Monday, March 31, 2014

Meatless Monday TED Talk!

One of my favorite things to do over a rainy weekend, like the one that just passed, is to stay in bed all day, and watch TED Talks. For those not familiar with TED Talks, they are short, and powerful speeches used to convey stories and research to inspire, motivate and challenge ideas. Not only are the concepts that are spoken about interesting, but the speakers themselves are amazing as well. They are so engaging, and captivating to watch. It's amazing to see how videos most often under 18 minutes long, can be so compelling. It always reminds me of the power of storytelling, and how much of an impact we can make just by using our ability to convey our thoughts into a narrative.

About a month ago, there was a TED Talk in Manhattan that was entitled "Changing the Way We Eat". For this TED Talk conference, speakers from all different walks of life came together to discuss the cultural, nutritional, social, sustainable, and culinary aspects that affect our current food systems. Each speaker had their own perspective based on their own background and experience, and therefore offered their own unique suggestions as to how we can better improve the food systems we currently use. But, beyond the issues that surround food, there was another overwhelming message of versatility. Everyone that spoke at the convention was passionate about the very same thing, but through each speech, and each concept introduced, there was an interesting angle explored that brought up a completely new side to the conversation. One TED Talk that really explored this concept well was a talk done by president of the Meatless Monday, Peggy Neu.

As you might imagine, her talk did begin with the history of Meatless Monday. How in fact, it was created pretty much by mistake. Founder Sid Lerner was speaking at a health and nutrition conference at John Hopkins University about the importance of lowering saturated fats in the diet for improved heart health. In that speech he suggested cutting out meat once a week as a means of reducing saturated fat intake. He was inspired by his "boyscout days" during World War II where civilians where encouraged to help the war efforts by cutting out different foods during the week, such as Wheat-less Wednesday, and Meatless Monday. It was this simple concept, that spurred the now successful movement of Meatless Monday.

But, the bulk of her talk was devoted to explaining why Meatless Monday has turned into a success. One of the major reasons being that the movement was developed as an "open source" movement. Meaning that the movement was spread, not in a top-down hierarchical fashion, but encouraged to be integrated into already existing movements. In other words, instead of having a "Meatless Monday" how-to, the movement was made popular because it allowed organization to customize the goals of Meatless Monday to meet their own mission and objectives.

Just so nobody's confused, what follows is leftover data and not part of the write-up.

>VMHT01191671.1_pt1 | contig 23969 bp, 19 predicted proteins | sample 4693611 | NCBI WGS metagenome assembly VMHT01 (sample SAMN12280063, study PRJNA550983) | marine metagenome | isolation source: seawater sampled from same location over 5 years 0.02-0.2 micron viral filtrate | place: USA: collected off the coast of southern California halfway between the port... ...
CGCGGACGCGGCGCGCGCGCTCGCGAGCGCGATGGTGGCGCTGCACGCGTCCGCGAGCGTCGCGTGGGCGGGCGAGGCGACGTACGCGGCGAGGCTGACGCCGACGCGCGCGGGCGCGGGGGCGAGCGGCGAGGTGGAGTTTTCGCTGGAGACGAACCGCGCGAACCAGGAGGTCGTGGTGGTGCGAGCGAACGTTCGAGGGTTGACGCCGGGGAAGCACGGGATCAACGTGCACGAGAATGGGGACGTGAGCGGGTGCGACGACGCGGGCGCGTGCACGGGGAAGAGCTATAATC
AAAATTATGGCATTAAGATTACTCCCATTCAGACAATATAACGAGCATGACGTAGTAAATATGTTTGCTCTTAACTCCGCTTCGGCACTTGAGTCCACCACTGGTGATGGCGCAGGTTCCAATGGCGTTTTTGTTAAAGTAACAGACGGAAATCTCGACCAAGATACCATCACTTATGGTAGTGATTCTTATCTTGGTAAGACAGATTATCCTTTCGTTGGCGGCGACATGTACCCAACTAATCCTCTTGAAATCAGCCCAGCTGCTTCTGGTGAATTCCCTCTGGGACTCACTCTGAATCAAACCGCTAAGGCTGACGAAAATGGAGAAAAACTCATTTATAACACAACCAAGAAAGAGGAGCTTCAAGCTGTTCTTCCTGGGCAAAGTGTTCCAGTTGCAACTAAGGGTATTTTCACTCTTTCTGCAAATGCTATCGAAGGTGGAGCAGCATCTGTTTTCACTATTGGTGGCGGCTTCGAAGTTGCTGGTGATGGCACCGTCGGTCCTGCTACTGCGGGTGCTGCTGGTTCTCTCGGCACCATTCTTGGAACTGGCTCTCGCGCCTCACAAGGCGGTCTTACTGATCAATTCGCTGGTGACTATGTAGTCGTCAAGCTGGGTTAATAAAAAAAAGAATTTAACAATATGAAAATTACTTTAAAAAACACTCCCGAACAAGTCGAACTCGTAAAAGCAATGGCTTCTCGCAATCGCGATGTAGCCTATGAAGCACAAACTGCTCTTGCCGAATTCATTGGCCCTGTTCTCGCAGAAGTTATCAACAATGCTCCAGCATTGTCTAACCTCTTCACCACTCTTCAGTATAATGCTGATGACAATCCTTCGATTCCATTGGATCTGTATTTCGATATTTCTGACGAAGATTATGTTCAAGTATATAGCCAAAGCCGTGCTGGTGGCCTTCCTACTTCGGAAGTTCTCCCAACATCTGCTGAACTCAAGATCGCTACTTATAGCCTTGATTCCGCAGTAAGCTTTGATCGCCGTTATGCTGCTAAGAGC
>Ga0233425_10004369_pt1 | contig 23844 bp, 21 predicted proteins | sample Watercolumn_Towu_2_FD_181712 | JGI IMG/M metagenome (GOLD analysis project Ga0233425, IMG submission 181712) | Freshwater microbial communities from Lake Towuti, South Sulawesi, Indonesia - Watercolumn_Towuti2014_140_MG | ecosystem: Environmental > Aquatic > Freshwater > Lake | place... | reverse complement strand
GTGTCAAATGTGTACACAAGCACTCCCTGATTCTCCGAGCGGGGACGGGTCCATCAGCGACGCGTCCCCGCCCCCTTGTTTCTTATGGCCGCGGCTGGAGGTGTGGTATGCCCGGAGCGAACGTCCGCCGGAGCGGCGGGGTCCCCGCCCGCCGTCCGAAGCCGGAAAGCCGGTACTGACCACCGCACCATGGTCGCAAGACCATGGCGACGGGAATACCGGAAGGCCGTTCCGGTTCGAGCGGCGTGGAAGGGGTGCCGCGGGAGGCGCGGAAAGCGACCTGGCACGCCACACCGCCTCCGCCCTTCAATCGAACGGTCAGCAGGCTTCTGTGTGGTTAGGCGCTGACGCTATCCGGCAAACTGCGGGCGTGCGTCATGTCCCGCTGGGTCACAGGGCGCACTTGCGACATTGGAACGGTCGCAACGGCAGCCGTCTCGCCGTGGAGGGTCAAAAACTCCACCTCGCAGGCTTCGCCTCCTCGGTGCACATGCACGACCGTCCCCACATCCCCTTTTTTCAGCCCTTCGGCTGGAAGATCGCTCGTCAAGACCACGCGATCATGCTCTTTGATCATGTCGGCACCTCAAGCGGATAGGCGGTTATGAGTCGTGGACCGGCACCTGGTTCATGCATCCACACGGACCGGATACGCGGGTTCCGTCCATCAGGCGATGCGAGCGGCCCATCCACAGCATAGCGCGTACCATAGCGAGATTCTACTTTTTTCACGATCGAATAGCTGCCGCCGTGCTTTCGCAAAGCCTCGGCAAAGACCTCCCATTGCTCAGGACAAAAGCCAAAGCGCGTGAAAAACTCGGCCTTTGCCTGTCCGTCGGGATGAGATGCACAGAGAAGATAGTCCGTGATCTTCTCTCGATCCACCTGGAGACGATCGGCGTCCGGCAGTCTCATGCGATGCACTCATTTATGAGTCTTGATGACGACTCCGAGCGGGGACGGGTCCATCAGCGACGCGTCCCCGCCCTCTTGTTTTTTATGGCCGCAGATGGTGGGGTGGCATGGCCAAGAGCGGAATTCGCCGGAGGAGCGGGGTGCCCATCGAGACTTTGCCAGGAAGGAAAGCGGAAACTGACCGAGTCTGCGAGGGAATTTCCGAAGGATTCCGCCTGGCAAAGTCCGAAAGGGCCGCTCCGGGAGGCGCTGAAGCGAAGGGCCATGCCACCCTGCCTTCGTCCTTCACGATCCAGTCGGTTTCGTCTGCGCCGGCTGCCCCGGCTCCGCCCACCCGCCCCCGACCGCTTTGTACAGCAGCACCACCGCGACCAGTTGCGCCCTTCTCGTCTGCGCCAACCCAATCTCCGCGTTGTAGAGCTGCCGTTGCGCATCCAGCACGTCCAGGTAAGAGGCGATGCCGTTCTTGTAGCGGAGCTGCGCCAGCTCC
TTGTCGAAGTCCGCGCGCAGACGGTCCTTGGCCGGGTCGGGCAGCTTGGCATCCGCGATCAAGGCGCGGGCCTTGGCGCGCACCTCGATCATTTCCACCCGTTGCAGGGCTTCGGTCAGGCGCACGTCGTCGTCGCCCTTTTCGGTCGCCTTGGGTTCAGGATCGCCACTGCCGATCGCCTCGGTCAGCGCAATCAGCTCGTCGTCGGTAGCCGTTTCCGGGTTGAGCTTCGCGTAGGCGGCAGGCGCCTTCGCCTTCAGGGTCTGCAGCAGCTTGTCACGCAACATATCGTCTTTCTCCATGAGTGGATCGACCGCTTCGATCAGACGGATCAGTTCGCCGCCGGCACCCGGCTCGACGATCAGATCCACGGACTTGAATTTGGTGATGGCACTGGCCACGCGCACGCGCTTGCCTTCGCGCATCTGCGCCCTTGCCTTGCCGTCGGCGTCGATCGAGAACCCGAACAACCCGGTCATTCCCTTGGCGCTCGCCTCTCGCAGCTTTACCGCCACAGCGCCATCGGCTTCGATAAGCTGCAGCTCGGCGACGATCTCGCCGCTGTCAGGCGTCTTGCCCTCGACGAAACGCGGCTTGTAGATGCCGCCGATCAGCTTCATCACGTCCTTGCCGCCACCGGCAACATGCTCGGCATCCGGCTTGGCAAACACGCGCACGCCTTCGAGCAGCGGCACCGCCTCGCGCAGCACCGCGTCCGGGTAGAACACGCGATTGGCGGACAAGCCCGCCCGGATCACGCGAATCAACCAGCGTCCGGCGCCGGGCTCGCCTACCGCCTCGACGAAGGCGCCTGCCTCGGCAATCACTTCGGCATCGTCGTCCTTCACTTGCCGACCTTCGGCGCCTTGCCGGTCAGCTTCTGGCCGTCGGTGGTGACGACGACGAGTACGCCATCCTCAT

I really liked this speech because I think it really captured the idea of why Meatless Monday has been able to become such a successful campaign. Although for the purposes of this blog, we tend to focus on the sustainability aspects of Meatless Monday, there are many categories that Meatless Monday falls under. The issues surrounding food justice are as vast, as they are interconnected. Hunger, food waste, nutrition, and sustainability all work hand-in-hand to create a more efficient systems that works to feed the people of our planet with nutritious, sustaining food now, that will not comprise our ability to do so in the future. It is a complex and complicated issue and if we want to come up with solution we need to come together and consider multiple perspectives and angles. And one of the best ways we can start to accomplish this, is by starting the conversation.

Which brings me back to why I love TED Talks so much. Just like a movement can be spurred by a simple idea, people can be motivated by a simple conversation. But, you don't need a stage and a audience to start a dialogue. If these are issues that matter to you, speak up about them. Talk about them with your friends and family at the dinner table. Discuss these issues during a lecture or class. Attend presentations on campus, or talk to someone who is tabling. The reason we blog about Meatless Monday every Monday is in hopes that we can inspire a new dialogue about why we care about the issues surrounding Meatless Monday, and why we think you should, too. So, if these issues are something that matter to you, try starting a dialogue today.

(If you'd like to watch the whole Meatless Monday TED Talk by Peggy Neu, click the link here:

Happy Meatless Monday,

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